So on to my present-day adventure.  Saxton is my fabulous, gorgeous, amazing gelding.  He’s smart, he loves to learn new things (which is great because I love to teach him new stuff – tricks, useful exercises, groundwork, to work at liberty (meaning that he is essentially free and can come and go as he pleases, but he chooses to stay with me and do what I ask of him.)  When I first got him in 2009 he’d sat, unused, for four years.  So he bucked me off the first few times I asked him to work.  Reflecting on it, I think it was more that he was afraid than anything, but there was definitely an element of simply not wanting to do what I asked.  So I began putting him through Clinton Anderson’s “Groundwork for Respect” series, and I got hooked.  I love Anderson’s exercises, and I love teaching Saxton new things.  He enjoys it, too, and responds very well to learning new things.  But from that first year when he bucked me off repeatedly, I got to be very timid about riding.  Saxton is a spooky horse.  We go out on the trail and he is looking everywhere in an “I’m kinda freaked out – what is that noise” kind of way.  And it scares the bejeebers out of me.  I’m afraid he’s going to buck or bolt or do something stupid.  He hasn’t.  Not since he was new here, before the groundwork series.  He has, however, spooked.  I just expect him to spook once almost every time I ride.  He usually spooks in place, I lose my balance a little, then collect him and we move on.  But last year, if you remember, he spooked, and before I could regain my balance he spooked again.  And I fell off.  And hurt myself.  Badly.

I haven’t ridden since then because I’ve been afraid to.  Oh, I’ve taken Mimulus – the remedy for “fear of known things” but in spite of no longer being terrified, I just have this certain, peaceful knowledge that getting on that horse is a bad idea for me.  I’m not confident, I don’t have a good seat, and the older I get, the harder it is for me to recover from injury – which is no fun in the first place.   In fact, I had given Saxton the Mimulus remedy last year as well, hoping it would help him in the spooking department.  Nope.

I adore Lacy, who is a million years old, because I know that she wouldn’t spook or buck or take off in a million years.  But she’s also little and old and can’t carry my 125-pound carcass along with a 30-pound saddle.  So this spring I finally, reluctantly, sadly, put Saxton up for sale.  He’s a gaited Missouri Foxtrotter, which is an attractive feature, but he’s 19.  And whoever rides him would have to be totally confident and have a good seat, because when he spooks, they need to be able to keep their balance.  But I hate, hate, hate to lose him.  He’s perfect for me in every way except the spooky horse/timid rider combination.

Saxton:  Regal, gorgeous, smart, malleable, respectful ... and spooky!

Saxton: Regal, gorgeous, smart, malleable, respectful … and spooky!  (And slightly goofy looking wearing hay on his head – but Hey!  He loves his food!)

Then it occurred to me.  Mimulus had never been the right remedy for Saxton.  I was afraid of something I know.  Riding a spooky horse that could hurt me.  He is afraid of everything he doesn’t know.  Spooky noises, fluttery objects, movement in the trees, noises in the distance.  And he gets panicky when he gets afraid of all those things.  Aha!  That indicates Aspen for “fear of unknown things” and “Rock Rose” for terror.  So early this week I put an online order in at my favorite Bach Remedy supplier, where the remedies are inexpensive and their partner site has fantastic, pretty thorough descriptions of each of the 38 remedies to help me decide which is the right choice.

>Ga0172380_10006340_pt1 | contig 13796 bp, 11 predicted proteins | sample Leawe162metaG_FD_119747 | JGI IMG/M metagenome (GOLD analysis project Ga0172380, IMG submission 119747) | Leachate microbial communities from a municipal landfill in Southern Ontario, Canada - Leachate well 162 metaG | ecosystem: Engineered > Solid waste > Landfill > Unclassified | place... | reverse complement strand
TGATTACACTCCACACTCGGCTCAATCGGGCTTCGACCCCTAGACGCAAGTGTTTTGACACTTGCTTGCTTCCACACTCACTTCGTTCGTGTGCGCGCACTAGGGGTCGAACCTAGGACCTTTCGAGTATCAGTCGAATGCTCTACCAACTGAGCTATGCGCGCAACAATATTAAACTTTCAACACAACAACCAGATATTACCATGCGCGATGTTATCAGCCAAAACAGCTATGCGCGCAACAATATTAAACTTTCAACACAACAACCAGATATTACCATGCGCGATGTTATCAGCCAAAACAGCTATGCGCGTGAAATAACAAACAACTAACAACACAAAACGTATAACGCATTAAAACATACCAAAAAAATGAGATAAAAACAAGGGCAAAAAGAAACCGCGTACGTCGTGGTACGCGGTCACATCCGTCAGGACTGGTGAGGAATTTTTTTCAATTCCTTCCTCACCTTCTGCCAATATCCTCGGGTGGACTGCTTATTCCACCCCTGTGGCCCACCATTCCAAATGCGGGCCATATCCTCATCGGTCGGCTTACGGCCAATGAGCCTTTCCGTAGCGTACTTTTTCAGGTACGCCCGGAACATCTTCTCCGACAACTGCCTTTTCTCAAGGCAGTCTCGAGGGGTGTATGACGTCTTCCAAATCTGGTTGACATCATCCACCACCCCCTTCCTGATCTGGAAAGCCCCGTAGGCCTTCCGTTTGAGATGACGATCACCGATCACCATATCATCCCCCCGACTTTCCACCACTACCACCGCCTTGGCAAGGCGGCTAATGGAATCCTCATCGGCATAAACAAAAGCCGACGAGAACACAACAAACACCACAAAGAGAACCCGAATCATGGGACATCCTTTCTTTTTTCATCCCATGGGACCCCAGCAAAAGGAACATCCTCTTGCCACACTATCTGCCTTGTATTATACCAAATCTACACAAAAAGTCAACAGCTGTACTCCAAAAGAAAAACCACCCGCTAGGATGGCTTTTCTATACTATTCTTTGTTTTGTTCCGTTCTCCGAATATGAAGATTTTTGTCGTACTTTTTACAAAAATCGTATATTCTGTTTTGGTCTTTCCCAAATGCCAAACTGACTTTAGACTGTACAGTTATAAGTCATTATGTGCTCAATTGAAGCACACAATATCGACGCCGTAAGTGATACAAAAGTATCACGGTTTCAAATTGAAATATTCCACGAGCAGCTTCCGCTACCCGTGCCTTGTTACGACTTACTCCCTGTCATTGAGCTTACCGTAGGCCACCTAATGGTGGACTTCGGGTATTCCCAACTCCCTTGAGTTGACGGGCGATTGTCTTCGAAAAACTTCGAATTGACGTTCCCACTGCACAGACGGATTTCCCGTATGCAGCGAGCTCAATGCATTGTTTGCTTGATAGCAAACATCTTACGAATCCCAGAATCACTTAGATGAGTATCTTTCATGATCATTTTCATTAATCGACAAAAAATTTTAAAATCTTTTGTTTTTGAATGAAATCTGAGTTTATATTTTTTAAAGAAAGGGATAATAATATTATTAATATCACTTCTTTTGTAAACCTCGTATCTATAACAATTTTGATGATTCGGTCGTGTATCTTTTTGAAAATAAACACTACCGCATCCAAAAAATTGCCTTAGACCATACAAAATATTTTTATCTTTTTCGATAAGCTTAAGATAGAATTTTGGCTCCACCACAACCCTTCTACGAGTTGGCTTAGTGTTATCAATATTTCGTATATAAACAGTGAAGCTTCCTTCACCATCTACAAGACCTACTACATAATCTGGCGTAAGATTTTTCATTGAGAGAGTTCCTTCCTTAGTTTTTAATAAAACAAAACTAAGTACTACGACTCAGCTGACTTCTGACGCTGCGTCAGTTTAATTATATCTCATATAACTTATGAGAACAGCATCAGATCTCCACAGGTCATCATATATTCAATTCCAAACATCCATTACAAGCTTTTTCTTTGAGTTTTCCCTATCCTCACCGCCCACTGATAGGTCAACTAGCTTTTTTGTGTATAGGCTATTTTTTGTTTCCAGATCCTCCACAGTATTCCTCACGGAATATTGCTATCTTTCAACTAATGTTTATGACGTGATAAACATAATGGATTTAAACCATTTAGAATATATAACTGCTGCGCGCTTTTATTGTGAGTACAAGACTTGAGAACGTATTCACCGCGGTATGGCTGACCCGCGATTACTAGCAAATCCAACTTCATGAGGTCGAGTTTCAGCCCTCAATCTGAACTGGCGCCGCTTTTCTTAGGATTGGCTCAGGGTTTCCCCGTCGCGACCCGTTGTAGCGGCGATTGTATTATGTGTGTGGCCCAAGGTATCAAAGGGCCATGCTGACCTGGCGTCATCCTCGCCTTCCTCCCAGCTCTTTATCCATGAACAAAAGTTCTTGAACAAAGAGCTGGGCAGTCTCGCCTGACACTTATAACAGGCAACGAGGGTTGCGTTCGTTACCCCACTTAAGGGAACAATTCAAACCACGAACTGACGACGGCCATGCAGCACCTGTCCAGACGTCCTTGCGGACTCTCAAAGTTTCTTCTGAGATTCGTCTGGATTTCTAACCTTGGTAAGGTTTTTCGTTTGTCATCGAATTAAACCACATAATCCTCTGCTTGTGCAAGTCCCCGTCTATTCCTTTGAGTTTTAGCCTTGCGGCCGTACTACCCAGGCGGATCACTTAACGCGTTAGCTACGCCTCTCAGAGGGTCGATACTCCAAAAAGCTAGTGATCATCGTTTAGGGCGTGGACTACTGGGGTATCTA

My two remedies arrived in the mail last night.  I realize that they may not work.  Horses are prey animals and are designed to flee from danger.  That’s their defense mechanism.  But some horses have a more highly attuned flight mechanism.  I may end up replacing Saxton with this little paint mare I’m looking at that belonged to a pre-teen and is a lot like our Lacy – calm, steady, dependable – but younger, stronger, and able to carry my weight just fine.  But with all the success I’ve had with Bach remedies in the past, I can’t let Saxton go to a new home without at least giving him a chance at finding the right remedy if it will help him.  And who’s to say that even if he does calm down and become steady and unafraid, that I won’t still be too timid to ride him?  But I won’t at least give him up without a fight!

Sometimes we take the long way around through training/education, trying physical remedies such as chiropractic and such, resort to allopathic drugs with potential negative side-effects, or just put up with undesirable characteristics.  It may be that sometimes taking a little time to look into an inexpensive, albeit alternative remedy that may not be as widely accepted as we are comfortable with, nor as familiar as other solutions may be – can be just the ticket to an easy, practically painless solution to whatever ails us – or our horses, dogs, cats, or other animals or loved ones.  If this sounds interesting or promising, I suggest you check out Philip M. Chancellor’s book “Illustrated Handbook of the Bach Flower Remedies” and the descriptions of each of the 38 Bach Remedies at

It is important to note, however, that the Bach remedies are not a cure-all.  Sometimes other issues need to be addressed, such as poor saddle fit, the need for chiropractic adjustment, possible hoof imbalance issues, and so forth.  But they can be a valuable addition in even such instances, to a holistic approach to horse care.